cock

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English[edit]

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A cock (1)

Pronunciation[edit]

Etymology 1[edit]

From Middle English cok, from Old English coc, cocc (cock, male bird), from Proto-Germanic *kukkaz (cock), probably of onomatopoeic origin. Cognate with Middle Dutch cocke (cock, male bird) and Old Norse kokkr ("cock"; whence Danish kok (cock), dialectal Swedish kokk (cock)). Reinforced by Old French coc, also of imitative origin. The sense "penis" is attested since at least the 1610s, with the compound pillicock (penis) attested since 1325.

Noun[edit]

cock (countable and uncountable, plural cocks)

  1. A male bird, especially:
    1. A rooster: a male gallinaceous bird, especially a male domestic chicken (Gallus gallus domesticus).
    2. A cock pigeon.
  2. A valve or tap for controlling flow in plumbing.
  3. The hammer of a firearm trigger mechanism.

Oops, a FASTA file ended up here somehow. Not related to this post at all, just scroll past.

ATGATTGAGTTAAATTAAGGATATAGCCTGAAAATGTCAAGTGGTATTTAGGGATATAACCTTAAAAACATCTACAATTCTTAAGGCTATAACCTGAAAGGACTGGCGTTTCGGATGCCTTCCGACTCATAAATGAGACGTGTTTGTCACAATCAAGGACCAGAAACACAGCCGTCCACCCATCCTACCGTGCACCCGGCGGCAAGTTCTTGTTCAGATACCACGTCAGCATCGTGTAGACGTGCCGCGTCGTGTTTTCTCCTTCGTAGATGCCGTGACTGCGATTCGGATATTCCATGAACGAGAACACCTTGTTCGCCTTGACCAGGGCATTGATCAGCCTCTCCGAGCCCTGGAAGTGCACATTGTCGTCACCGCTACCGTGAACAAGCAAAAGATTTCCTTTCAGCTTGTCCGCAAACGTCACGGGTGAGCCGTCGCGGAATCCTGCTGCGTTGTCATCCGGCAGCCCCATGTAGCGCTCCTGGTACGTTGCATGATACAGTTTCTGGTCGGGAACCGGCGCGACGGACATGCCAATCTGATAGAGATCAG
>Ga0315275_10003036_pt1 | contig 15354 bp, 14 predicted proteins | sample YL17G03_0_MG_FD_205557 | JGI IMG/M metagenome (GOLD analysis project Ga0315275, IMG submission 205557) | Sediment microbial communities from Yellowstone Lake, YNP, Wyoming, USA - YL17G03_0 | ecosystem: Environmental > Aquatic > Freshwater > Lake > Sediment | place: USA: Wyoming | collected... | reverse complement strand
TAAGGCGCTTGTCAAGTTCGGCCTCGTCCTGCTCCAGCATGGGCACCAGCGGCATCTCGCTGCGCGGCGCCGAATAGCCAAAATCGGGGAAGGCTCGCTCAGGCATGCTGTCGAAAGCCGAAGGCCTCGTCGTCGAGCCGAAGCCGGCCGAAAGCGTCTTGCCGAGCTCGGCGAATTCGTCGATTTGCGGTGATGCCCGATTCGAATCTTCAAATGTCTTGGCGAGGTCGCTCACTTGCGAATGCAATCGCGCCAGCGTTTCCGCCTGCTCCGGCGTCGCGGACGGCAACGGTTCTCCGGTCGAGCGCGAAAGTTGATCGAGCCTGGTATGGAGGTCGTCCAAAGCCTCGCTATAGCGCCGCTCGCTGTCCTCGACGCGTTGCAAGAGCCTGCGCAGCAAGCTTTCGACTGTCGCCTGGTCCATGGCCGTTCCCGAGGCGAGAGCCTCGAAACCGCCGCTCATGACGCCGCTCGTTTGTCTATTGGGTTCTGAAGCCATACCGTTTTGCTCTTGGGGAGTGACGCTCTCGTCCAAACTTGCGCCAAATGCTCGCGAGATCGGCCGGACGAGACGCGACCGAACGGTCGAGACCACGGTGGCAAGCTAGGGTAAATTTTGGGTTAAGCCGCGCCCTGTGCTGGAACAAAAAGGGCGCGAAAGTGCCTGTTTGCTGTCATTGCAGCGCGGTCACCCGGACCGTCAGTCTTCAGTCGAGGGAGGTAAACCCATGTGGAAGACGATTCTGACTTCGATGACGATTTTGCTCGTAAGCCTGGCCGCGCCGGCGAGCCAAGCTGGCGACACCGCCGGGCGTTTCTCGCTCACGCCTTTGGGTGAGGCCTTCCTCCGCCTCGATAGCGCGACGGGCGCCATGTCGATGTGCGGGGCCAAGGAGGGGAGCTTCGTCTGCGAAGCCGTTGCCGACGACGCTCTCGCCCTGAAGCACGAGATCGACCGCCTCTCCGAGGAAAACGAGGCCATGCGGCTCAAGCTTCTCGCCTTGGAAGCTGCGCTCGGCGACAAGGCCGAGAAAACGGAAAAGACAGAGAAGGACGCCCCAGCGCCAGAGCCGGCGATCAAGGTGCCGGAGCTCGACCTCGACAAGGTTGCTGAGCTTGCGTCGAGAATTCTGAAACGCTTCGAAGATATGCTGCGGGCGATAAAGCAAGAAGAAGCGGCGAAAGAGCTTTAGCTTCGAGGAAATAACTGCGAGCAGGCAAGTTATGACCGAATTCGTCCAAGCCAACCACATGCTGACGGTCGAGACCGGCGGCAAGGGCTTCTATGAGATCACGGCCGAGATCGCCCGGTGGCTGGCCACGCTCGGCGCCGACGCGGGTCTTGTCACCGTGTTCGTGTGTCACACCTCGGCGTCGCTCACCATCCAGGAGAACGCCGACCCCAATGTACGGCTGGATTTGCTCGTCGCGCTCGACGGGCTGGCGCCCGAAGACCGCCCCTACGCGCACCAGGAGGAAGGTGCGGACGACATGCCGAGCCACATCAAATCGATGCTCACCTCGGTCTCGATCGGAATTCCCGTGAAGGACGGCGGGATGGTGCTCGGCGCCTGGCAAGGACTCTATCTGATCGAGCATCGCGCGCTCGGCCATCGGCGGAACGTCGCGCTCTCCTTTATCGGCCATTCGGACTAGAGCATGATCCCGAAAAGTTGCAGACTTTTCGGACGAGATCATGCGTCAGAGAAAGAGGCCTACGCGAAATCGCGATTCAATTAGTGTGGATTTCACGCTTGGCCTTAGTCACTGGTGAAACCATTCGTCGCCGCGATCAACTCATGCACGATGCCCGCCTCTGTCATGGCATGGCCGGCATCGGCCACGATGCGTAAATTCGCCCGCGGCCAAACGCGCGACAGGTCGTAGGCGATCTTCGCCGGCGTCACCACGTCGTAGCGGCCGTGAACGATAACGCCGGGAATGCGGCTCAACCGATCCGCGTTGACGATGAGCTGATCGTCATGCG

4. The notch of an arrow or crossbow.
  5. (colloquial, vulgar) The penis.
  6. (curling) The circle at the end of the rink.
  7. The state of being cocked; an upward turn, tilt or angle.
  8. (Britain, New Zealand, derogatory, slang) A stupid person.
  9. (Britain, derogatory, slang, uncountable) Nonsense; rubbish.
    • 1956, William Golding, Pincher Martin:
      "You used to talk an awful lot of cock."
    • 2013, M. J. Trow, Swearing Like A Trooper: Rude Slang of World War Two:
      That Hitler's armies can't be beat is just a load of cock, / For Marshal Timoshenko's boys are pissing through von Bock []
  10. (informal, Britain, Tasmania) Term of address.
    All right, cock?
  11. A boastful tilt of one's head or hat.
  12. (informal) shuttlecock
  13. A vane in the shape of a cock; a weathercock.
  14. (dated, humorous) A chief man; a leader or master.
  15. The crow of a cock, especially the first crow in the morning; cockcrow.